Welcome to the 2008 Recession!

The real art of conversation is not only to say the right thing at the right place but to leave unsaid the wrong thing at the tempting moment. - Dorothy Nevill

Economic wisdom's rule of thumb for a recession is two consecutive quarters of negative economic growth. Problem is, by the time the data finally gets in so those pencil-head economists can draw the grey shaded area on the charts, its six months too late. The stock market is a better indicator - a 20% decline from the high being an indicator we're in a bear market, and a bear market being a pretty good indicator that we've entered a recession.

We haven't quite reached the 20% mark yet, but it could be here in another week or so. In a Yahoo Finance poll I saw today, 67% of respondents felt the market would continue to go lower. That's not bearish enough for a bottom - you need to have something like 90% of the respondents throwing in the towel, and we are far from there yet. I don't want to sound alarmist, but the Dow has already broken long term technical support to the downside, and the next long term support level is around the 10000 range.

But the best indicator of a recession is "hard times". If you work for a bank, mortgage lender, or financial services company, I don't need to explain that one to you.

In Japan, where consumer spending only accounts for about 50% of the economy vs. 70% here in the States, they are in a pretty deep recession. The consumer in the U.S. of A. is tapped out, man. Not only does he not have any more credit, he's got a mortgage he cannot afford to pay whose outstanding balance is more than his house is worth.

Of course, the question that most people are now asking is: "How do we stop things from getting worse?" Well, we should probably just listen to the politicians! After all, combining an impending recession with an upcoming election means that every candidate is also now an award-winning economist.

The Fed really only has two tools to manipulate the economy - monetary policy (raising or lowering the discount rate), and fiscal policy ( government intervention via injection of funds, tax dollars, tax policy, or by shifting monies from one group of people to another).

Unfortunately, the Fed has been so psychotically preoccupied with fighting inflation that they failed to hear the recession ballad that the economy has been trumpeting since the subprime mortgage debacle materialized last year. Consequently, it is too late.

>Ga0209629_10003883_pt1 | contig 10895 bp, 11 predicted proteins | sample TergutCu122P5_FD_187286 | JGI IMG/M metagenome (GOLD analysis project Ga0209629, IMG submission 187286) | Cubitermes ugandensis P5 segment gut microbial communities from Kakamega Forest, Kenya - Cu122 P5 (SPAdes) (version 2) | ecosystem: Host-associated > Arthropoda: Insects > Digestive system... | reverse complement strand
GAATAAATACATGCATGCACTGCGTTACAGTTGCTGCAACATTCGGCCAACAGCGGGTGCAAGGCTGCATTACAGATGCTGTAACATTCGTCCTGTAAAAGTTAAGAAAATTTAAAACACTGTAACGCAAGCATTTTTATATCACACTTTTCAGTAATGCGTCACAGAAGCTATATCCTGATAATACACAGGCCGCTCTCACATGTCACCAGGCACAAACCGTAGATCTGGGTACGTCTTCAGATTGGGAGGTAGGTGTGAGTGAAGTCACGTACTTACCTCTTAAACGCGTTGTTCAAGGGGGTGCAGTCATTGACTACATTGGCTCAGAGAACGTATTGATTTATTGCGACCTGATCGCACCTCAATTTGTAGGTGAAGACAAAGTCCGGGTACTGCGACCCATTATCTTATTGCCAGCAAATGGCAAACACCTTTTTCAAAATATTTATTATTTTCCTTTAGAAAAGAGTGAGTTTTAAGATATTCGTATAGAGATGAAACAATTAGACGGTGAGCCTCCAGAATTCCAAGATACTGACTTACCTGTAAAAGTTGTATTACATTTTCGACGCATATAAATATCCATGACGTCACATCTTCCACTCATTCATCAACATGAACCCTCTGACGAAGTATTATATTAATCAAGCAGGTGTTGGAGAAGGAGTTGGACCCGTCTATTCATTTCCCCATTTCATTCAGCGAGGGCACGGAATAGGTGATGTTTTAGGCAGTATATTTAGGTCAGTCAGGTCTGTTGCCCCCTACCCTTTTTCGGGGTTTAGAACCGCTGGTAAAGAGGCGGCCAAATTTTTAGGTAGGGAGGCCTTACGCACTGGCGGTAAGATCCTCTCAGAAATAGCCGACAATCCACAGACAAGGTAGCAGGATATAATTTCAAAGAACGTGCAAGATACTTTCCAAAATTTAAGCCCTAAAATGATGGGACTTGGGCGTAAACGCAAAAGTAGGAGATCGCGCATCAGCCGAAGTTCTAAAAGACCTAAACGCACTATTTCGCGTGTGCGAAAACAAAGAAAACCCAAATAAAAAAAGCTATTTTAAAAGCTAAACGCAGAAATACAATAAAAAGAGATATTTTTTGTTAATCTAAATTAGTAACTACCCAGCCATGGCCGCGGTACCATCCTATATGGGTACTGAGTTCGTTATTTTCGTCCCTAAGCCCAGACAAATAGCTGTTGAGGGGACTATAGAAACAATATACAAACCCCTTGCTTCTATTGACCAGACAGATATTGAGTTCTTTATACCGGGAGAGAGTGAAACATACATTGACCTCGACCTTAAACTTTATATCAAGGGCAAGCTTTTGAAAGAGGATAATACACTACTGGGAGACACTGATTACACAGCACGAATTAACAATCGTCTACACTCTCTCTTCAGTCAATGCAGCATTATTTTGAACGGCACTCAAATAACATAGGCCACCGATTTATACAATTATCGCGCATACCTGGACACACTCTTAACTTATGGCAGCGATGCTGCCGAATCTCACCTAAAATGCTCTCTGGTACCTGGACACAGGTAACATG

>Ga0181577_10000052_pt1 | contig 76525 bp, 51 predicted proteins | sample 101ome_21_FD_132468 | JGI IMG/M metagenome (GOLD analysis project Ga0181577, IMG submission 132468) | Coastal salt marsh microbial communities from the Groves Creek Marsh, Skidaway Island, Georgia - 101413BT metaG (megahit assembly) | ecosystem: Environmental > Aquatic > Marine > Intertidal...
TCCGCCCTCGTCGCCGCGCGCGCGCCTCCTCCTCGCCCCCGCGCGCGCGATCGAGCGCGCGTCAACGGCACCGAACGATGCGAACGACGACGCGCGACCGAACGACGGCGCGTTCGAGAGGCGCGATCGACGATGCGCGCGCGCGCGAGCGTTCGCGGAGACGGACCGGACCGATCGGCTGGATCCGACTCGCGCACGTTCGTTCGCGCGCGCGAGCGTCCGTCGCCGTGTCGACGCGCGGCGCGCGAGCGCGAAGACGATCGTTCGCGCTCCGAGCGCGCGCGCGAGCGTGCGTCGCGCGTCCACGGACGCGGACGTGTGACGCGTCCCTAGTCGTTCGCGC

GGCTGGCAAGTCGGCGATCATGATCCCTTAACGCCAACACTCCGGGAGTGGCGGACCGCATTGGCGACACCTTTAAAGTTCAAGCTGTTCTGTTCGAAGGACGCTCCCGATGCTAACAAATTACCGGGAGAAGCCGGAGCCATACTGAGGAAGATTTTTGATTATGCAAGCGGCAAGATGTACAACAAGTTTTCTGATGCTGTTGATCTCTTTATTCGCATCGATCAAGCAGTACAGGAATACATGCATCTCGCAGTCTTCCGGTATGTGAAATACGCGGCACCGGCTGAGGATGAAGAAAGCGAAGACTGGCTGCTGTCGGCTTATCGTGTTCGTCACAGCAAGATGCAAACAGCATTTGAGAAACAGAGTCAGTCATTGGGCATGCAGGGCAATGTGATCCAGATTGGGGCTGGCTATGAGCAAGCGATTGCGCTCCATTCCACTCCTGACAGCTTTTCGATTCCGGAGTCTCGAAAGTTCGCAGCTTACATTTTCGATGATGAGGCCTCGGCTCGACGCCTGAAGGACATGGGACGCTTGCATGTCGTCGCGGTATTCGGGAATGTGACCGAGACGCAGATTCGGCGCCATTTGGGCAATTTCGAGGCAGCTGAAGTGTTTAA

The politician "economists" all seem to believe that government intervention is the answer -- everything from tax rebates to rescue funds to extra state aid, it seems that every politician believes that handouts will trigger prosperity. Not!

Handouts, tax rebates, home heating oil payment schemes, and all the rest are just like giving cardiac defibrillation to a man who's already been dead for six hours. Oh sure, his heart may start up and beat a few times, but you've basically thrown the effort down the toilet. Like taking buckets of water from the deep end of the pool and pouring them into the shallow end. Nada!

There have been 10 recessions in the last 63 years. The average length has been about 10 months. The average decline in economic activity from peak to trough was about 2.5 percent. No decline has been worse than 3.7 percent.

In the past 25 years, there have only been 2 recessions. The two recessions, in the early 1990s and the 2000-2001 correction, have been brief.

When the Fed is fighting to promote expansion recessions tend to be brief. Real consumption doesn't fall for more than a few months in such cycles. It would be almost unheard of for there to be a year-on-year fall in retail sales from 2007-2008 if the Fed is actively pumping liquidity into the economy.

Unemployment always rises in recessions; usually about 2 percentage points. The average length of involuntary unemployment during recessions is about six weeks.

The real problem is to understand the long - term approach to fixing what's wrong. We are grossly overdependent on foreign oil, and our government is way too big and inefficient. Twenty years ago, the Saudis could open a few spigots and ease a global economic crisis. But with the kind of demand we have today for oil, that simply doesn't work any longer.

Corporate governance is racked by greed and lack of oversight. When supposedly big, smart companies like Citigroup and Merrill Lynch can have losses in the $10 - $20 Billion range from overinvestment in shaky, dubious sub-prime backed securities, some dumbass CEO and his staff are asleep at the switch, no?

We need to have a long-term, government mandated focus on true energy independence, new technologies, and a more efficient, leaner government.

To quote from a post of my own some time ago:

"Brazil today has ZERO dependence on foreign oil. If oil goes to $100 a barrel, it will hardly affect Brazil's economy at all. Now the U.S. of A., supposedly a superior country with more technical resources, could have done what Brazil started to implement 15 years ago, but it didn't. How come we "just don't get it" over here?"

So far, I haven't seen any indication that the candidates in any of the parties have the slightest clue what to do along these lines. With real leadership, this country could be 100% energy independent in 10 or 15 years. Do you see the plans? Leadership? I don't.

Enjoy the recession. It probably won't last more than a year or so. And we'll continue to forget the lessons of history until the next debacle.

N.B. I posted this on April 18th, two days before what will become known as "Black Monday". US markets were closed for the MLK holiday, but markets around the world were down 5, 6, and even 7 percent. US Stock futures traded down 550 points on the Dow Mini Index, so it looks like my predictions are OK.